Harvest of Justice
JFON Tennessee comes to aid of Victimized Farmworkers
Duette, Manatee County
Seen from a distance, the strawberry fields of this Central Florida farm are pretty. People driving by can admire the expanse of neat rows of green stubby plants, the glimpses of the summer red berries. You can see the workers bent over in the fields, but they are faceless, nameless. The day is sunny and the sky is blue. It all makes for a pleasant pastoral scene.
Get out of your car, however, walk into the fields, and it’s an entirely different picture. The furrows between the plants are thick with mud. The workers do not have boots; they wear regular sneakers and the mud has soaked through, squishing between their toes. Many of them have developed foot fungal problems. The workers don’t have gloves, and the pesticides the farmer uses on the fields cause skin rashes and make their eyes burn.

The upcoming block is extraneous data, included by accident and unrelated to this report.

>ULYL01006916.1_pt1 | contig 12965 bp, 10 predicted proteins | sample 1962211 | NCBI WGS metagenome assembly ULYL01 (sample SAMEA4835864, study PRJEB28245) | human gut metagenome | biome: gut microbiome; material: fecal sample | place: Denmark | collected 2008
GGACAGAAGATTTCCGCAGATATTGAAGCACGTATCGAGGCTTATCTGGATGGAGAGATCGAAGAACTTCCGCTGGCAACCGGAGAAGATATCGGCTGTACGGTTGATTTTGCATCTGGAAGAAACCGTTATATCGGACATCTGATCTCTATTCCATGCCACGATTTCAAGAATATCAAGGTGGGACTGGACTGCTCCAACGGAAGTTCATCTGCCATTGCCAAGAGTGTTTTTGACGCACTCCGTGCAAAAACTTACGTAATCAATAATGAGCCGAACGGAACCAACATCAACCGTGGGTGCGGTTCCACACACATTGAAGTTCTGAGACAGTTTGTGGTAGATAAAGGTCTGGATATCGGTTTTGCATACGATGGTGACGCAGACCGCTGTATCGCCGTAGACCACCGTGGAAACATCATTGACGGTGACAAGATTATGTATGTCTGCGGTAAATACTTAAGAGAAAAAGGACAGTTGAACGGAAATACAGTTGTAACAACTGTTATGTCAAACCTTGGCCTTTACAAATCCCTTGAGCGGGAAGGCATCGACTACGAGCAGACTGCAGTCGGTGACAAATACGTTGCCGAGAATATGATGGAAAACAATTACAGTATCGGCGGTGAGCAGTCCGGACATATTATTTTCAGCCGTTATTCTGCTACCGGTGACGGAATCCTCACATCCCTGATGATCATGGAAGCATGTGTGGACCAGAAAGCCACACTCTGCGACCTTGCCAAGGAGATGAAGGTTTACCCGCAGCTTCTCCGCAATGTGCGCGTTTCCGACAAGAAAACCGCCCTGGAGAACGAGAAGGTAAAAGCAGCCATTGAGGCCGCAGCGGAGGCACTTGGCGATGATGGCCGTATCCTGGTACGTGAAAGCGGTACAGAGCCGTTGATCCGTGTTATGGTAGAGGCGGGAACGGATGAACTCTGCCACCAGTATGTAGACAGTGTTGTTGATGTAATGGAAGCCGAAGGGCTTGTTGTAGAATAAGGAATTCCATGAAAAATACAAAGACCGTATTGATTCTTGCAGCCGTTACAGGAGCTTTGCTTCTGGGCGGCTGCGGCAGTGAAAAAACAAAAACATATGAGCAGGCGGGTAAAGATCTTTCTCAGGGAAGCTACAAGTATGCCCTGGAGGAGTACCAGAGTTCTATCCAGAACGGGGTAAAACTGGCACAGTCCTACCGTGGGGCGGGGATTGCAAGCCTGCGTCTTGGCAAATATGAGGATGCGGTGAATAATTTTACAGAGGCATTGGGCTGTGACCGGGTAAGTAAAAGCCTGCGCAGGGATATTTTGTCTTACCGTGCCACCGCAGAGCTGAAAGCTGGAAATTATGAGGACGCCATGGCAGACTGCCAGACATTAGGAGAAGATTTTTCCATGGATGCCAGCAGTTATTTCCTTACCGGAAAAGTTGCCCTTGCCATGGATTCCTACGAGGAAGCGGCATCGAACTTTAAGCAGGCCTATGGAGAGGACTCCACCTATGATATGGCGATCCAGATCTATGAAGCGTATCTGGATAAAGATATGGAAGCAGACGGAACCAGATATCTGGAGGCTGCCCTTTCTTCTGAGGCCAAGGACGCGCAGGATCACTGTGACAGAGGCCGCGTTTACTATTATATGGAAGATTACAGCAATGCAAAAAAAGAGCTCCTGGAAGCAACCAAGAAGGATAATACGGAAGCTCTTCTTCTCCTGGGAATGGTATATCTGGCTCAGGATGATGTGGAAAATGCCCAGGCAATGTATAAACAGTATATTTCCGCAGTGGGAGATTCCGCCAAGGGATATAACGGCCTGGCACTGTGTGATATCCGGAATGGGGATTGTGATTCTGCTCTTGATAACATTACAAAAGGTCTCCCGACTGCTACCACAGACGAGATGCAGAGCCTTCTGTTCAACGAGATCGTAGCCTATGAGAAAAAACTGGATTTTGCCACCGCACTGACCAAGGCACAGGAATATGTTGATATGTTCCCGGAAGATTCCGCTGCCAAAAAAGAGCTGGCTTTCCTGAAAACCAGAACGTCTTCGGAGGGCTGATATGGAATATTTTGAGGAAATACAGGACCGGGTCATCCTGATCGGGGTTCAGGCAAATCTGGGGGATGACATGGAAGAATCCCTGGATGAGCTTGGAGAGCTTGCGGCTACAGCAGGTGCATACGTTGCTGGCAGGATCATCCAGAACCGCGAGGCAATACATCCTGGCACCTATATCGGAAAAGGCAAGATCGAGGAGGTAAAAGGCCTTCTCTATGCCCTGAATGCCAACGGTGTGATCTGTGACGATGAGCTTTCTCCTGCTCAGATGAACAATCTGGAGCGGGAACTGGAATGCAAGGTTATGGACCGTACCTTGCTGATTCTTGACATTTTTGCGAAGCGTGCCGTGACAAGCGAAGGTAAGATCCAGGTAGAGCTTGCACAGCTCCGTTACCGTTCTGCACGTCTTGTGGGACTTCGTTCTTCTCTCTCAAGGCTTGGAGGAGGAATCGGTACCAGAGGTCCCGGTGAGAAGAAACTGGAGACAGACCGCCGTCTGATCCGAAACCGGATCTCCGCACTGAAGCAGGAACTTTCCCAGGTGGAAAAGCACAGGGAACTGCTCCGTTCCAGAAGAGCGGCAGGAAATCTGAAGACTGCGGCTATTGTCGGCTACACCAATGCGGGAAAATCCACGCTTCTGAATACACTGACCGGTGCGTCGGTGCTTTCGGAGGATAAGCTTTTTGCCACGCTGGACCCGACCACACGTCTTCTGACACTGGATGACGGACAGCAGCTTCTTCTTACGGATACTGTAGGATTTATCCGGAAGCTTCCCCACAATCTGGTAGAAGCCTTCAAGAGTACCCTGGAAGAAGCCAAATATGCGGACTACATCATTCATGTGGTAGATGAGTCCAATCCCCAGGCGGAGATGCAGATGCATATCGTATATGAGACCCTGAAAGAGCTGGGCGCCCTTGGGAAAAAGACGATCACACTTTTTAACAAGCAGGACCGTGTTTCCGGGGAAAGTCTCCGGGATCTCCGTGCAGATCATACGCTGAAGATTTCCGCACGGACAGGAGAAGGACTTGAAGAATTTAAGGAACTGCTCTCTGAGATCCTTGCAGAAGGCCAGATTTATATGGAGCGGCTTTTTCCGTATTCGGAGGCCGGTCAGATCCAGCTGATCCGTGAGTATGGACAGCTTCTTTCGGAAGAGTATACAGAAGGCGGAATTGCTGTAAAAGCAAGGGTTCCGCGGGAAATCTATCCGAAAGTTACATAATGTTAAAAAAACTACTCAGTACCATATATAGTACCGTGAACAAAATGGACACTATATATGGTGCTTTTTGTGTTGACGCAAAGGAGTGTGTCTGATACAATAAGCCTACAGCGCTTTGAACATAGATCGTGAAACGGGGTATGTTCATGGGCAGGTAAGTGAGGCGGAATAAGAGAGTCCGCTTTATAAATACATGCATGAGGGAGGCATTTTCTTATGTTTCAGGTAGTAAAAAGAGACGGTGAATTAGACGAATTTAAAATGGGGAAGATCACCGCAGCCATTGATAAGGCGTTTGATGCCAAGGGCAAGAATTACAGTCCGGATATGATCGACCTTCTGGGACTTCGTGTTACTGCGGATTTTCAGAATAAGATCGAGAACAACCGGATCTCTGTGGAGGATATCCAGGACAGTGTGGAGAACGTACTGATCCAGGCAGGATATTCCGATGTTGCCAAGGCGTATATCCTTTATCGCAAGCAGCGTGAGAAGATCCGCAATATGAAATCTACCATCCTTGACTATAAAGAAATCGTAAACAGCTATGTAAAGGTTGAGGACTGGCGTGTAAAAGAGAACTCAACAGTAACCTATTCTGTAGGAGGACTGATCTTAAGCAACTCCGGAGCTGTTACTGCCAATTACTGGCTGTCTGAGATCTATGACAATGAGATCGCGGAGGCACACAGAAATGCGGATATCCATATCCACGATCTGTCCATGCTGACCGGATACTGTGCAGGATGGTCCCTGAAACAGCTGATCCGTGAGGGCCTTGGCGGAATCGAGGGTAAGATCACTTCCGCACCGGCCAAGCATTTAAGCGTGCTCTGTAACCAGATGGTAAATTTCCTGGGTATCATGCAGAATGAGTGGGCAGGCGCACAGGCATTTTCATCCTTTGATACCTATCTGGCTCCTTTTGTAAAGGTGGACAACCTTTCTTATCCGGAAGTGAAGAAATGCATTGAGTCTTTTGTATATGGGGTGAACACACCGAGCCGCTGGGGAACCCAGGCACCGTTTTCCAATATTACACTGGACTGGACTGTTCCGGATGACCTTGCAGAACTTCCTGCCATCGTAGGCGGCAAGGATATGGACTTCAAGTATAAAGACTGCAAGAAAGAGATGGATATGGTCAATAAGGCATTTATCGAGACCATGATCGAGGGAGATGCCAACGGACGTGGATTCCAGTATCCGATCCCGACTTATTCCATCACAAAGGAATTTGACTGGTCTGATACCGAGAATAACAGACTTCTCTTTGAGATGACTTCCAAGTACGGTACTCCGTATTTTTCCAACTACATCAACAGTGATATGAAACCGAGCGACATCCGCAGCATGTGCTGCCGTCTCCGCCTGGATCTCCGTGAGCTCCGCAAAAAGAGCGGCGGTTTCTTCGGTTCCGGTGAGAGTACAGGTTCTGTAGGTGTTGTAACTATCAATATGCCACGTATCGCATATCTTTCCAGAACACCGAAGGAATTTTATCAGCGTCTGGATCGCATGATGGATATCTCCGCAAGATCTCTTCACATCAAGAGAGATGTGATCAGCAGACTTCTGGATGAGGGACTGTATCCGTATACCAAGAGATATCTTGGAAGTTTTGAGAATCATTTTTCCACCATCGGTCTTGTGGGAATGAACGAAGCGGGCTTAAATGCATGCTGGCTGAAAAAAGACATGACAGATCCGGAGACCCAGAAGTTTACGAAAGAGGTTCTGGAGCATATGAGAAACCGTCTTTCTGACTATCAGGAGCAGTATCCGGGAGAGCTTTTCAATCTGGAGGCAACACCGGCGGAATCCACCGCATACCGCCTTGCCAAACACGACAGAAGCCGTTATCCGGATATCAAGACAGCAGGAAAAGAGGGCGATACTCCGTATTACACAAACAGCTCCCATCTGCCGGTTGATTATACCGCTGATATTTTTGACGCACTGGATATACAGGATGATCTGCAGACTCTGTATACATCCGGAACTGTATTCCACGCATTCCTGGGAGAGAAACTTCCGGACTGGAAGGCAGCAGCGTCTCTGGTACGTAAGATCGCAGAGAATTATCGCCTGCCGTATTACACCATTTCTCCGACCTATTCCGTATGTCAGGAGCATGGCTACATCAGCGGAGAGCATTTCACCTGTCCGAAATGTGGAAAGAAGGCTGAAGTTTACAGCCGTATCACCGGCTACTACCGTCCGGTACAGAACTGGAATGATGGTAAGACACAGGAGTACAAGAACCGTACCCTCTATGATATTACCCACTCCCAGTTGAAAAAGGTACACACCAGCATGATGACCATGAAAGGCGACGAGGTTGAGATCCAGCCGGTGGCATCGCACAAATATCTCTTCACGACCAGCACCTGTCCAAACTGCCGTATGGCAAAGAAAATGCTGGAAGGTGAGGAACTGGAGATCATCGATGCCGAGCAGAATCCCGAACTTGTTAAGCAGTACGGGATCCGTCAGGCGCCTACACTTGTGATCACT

The workers are moving fast through the fields and, although it’s a hot day, they don’t often stop for water. The water they are given “tastes like mud,” explains Tomás, a young man from Honduras. It tastes like it hasn’t been stored properly; it burns going down the throat and causes stomach cramps. Drinking it just makes them thirstier, so what’s the point of drinking at all?
Back in Honduras, Tomás has a wife and two daughters. The 5-year-old is sickly and her medicine is expensive. There isn’t a lot of work available, but there is a man in town who sells—illegally, of course—H-2A visas, meant for seasonal agricultural workers. Tomás borrowed $3,500 to buy one. He was promised four months of work at $10.25 per hour. He was told he would be provided proper equipment and training.
It didn’t take Tomás long to realize he’d been told lies.